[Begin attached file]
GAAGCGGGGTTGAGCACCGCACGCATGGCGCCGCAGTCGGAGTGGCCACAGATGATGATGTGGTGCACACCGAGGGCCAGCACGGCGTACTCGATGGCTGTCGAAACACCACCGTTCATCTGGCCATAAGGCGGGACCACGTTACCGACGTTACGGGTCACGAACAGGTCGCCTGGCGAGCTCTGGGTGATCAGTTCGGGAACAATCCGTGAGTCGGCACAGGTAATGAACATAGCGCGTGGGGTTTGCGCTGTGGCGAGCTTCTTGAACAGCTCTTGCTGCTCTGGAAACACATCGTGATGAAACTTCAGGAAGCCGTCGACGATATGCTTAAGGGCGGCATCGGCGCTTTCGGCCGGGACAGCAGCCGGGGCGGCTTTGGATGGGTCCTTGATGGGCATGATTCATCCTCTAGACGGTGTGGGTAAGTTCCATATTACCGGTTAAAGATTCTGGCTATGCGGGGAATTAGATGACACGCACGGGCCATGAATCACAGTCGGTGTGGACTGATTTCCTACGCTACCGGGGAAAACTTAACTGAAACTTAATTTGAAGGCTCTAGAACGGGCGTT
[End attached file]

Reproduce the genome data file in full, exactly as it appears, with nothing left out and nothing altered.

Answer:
GAAGCGGGGTTGAGCACCGCACGCATGGCGCCGCAGTCGGAGTGGCCACAGATGATGATGTGGTGCACACCGAGGGCCAGCACGGCGTACTCGATGGCTGTCGAAACACCACCGTTCATCTGGCCATAAGGCGGGACCACGTTACCGACGTTACGGGTCACGAACAGGTCGCCTGGCGAGCTCTGGGTGATCAGTTCGGGAACAATCCGTGAGTCGGCACAGGTAATGAACATAGCGCGTGGGGTTTGCGCTGTGGCGAGCTTCTTGAACAGCTCTTGCTGCTCTGGAAACACATCGTGATGAAACTTCAGGAAGCCGTCGACGATATGCTTAAGGGCGGCATCGGCGCTTTCGGCCGGGACAGCAGCCGGGGCGGCTTTGGATGGGTCCTTGATGGGCATGATTCATCCTCTAGACGGTGTGGGTAAGTTCCATATTACCGGTTAAAGATTCTGGCTATGCGGGGAATTAGATGACACGCACGGGCCATGAATCACAGTCGGTGTGGACTGATTTCCTACGCTACCGGGGAAAACTTAACTGAAACTTAATTTGAAGGCTCTAGAACGGGCGTT